Last week C-SPAN featured a discussion about Rudolph Giuliani that left me shaking my head. The gist of the guest's message was that Giuliani was a "Rockefeller Republican" who was suddenly transformed into a darling of conservatives after 9/11. Today, Fox News echoed the same theme.
That's quite wrong. Social conservatives have trouble with Giuliani, but by no stretch of the imagination is he a Rockefeller (i.e. liberal) Republican. In fact, in many ways Giuliani is the most conservative of the top three candidates for the Republican nomination. He came by that conservatism in the toughest crucible.
City Journal's Steven Malanga reminds us of the details. When Giuliani was elected mayor, New York City was Exhibit A in failed liberal governance. Crime was out of control. Public spaces were marred by a combination of omnipresent graffiti; so-called "squeegee men" who preyed on motorists; and raving homeless people who took up residence on sidewalks and in building entrances. Public employee unions had shaken down the city government for years. The tax base was eroding. The city government was deeply in debt, and fully one in eight New Yorkers was on welfare.
Giuliani transformed a city whose budget and workforce were larger than those of all but five or six states. He and police chief William Bratton famously cracked down first on quality of life crimes like panhandling and public urination. Teenagers who leaped over the turnstiles at subway entrances were arrested -- a departure from the practice under Mayor David Dinkins. Giuliani later quipped that the police under his predecessor had become "highly skilled observers of crime." Those turnstile jumpers turned out to possess a huge number of illegal guns, which were confiscated, and criminals throughout the city discovered that the New York police were breathing down their necks. The number of murders dropped from 1,960 in Dinkins's final year in office to 640 in Giuliani's last year. The overall crime rate dropped 64 percent, to levels not seen since the 1960s.
Giuliani accomplished this in the teeth of a genuinely ferocious assault from liberals, so-called "civil rights" figures like Al Sharpton (with whom Giuliani declined to meet), the New York Civil Liberties Union and the New York Times. Actors and artists protested in the streets, and leading chin pullers in national magazines pronounced themselves troubled by Giuliani's "tactics." He was steadfast -- and the greatest beneficiaries were poor New Yorkers who lived in formerly dangerous neighborhoods.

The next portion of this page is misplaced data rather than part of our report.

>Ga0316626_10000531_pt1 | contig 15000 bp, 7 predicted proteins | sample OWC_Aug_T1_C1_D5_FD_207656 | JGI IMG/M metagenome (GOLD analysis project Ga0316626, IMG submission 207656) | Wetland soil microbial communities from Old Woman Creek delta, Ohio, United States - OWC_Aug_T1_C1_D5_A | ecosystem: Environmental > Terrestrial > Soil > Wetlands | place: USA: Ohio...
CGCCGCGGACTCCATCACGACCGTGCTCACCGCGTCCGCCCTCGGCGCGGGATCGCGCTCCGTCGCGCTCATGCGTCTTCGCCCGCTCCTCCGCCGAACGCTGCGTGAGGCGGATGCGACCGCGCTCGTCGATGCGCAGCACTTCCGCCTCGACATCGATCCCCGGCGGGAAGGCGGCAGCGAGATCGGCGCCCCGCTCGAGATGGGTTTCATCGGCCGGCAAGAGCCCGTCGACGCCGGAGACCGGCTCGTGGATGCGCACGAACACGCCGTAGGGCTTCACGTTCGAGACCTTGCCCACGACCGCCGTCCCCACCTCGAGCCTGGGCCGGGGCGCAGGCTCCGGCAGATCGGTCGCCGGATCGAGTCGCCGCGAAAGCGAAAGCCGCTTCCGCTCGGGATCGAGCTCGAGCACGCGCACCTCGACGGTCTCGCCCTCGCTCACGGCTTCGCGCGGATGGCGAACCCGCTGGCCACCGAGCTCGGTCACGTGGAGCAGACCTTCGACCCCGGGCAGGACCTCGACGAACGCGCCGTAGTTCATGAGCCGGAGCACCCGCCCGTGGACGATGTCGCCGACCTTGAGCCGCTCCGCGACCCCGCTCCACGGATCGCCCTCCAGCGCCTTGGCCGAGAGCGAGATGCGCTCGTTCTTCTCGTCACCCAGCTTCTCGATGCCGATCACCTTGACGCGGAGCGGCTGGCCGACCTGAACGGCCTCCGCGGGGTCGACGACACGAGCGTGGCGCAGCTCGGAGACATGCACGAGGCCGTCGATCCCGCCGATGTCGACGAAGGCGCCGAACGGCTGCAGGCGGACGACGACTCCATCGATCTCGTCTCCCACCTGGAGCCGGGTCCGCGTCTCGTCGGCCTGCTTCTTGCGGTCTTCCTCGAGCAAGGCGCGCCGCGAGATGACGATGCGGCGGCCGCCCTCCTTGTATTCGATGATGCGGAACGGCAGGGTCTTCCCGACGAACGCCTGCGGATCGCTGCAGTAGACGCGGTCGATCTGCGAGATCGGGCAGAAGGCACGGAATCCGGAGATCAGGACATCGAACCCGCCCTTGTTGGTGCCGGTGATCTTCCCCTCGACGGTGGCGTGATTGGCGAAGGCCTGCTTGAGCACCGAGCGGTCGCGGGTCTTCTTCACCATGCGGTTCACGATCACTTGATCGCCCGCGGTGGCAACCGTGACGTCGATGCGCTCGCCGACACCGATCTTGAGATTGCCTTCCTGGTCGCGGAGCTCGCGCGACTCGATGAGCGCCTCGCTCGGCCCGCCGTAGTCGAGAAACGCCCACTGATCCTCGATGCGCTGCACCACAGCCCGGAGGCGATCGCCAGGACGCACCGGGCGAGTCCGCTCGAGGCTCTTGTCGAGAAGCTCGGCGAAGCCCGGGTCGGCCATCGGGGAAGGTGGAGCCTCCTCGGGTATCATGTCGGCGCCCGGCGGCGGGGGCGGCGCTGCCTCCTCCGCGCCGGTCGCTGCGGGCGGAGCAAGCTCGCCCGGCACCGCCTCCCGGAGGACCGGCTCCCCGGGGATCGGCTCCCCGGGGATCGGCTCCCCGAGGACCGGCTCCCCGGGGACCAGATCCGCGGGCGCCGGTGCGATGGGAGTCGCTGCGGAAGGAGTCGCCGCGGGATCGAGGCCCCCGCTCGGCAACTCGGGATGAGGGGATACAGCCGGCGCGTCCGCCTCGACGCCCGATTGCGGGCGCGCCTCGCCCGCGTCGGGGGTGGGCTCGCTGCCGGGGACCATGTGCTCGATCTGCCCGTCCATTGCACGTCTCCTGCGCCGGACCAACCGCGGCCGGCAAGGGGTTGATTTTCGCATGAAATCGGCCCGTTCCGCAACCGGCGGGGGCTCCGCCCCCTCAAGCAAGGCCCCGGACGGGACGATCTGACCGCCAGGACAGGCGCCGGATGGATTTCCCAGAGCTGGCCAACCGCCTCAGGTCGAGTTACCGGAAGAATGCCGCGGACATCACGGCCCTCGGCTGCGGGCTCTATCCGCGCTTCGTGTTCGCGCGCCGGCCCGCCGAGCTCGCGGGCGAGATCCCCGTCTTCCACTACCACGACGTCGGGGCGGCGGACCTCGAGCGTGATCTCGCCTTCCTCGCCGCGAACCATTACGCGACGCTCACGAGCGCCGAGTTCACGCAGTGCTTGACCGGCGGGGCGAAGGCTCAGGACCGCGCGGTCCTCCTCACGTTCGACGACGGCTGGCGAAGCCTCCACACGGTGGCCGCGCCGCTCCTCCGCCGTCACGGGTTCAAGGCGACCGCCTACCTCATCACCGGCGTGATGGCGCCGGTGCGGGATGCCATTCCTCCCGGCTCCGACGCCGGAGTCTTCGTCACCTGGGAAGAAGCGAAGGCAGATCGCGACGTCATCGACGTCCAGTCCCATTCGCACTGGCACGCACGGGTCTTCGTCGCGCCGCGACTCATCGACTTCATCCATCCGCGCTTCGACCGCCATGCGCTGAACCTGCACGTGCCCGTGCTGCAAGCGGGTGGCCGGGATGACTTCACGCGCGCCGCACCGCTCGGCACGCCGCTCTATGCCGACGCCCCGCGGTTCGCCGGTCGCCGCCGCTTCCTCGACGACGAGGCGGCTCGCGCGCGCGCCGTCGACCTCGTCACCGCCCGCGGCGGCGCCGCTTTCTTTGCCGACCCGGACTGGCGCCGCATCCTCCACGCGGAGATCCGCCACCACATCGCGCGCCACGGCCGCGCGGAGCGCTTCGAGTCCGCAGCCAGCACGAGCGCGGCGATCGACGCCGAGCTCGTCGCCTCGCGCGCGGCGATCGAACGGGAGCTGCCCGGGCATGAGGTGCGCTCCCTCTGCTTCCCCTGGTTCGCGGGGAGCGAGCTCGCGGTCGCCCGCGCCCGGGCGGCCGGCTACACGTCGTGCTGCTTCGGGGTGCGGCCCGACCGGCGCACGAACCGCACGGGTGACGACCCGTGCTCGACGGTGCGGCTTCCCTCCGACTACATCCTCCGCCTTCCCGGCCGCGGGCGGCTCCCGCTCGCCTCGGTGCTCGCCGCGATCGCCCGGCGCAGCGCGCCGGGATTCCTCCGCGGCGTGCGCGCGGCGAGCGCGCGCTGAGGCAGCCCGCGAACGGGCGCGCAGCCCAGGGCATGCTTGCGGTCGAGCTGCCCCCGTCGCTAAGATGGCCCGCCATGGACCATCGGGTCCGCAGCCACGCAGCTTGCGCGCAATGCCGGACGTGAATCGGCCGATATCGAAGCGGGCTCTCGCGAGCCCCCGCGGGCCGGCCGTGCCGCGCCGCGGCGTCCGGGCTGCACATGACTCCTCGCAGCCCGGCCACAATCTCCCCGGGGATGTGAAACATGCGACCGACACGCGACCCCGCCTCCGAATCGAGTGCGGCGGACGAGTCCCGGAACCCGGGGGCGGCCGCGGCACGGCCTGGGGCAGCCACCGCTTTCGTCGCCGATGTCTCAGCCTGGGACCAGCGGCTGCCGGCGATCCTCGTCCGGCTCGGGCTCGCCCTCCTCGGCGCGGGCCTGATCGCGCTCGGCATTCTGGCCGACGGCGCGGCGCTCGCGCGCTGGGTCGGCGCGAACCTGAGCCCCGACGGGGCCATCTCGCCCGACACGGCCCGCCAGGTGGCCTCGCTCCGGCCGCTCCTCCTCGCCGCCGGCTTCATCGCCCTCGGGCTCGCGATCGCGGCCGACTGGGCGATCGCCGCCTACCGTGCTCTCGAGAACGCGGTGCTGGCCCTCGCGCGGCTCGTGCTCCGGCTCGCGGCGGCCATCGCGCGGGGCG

Though he inherited a budget deficit, Giuliani declined to raise taxes on New Yorkers nearly bled white. He closed the budget gap with a combination of spending reductions (what a concept!) and modest tax cuts. Business boomed.
Giuliani attacked another sacred cow when he ended "open admissions" and remedial courses at the City University of New York. He was called lots of names by the usual suspects for this principled move. The result was to revive the university -- SAT scores of incoming students rose 168 points.
New York's welfare system was among the most bloated in the nation. Giuliani first culled the ranks for cheats and frauds -- eliminating 20 percent of the caseload. The mayor then introduced a workfare requirement -- able-bodied adults would be expected to do 20 hours of work in municipal offices in exchange for a welfare check. There were howls from the New York Times. The mayor was undeterred. Giuliani transformed welfare offices from check distribution centers into employment offices, where welfare workers coached clients on how to read the classifieds, how to dress for interviews and how to prepare a resume.
His approach toward the homeless was similar. Those who were able to work were encouraged to do so. Those who rejected an offer of shelter and insisted upon blocking public spaces and harassing passersby were issued summonses. For this Hillary Clinton lectured the mayor that Jesus was a homeless person.
There is no question that Giuliani's position on abortion and gun control will offend many Republicans. But let's be clear, he is no liberal. His conservatism has been tempered in New York City -- so it is steely indeed.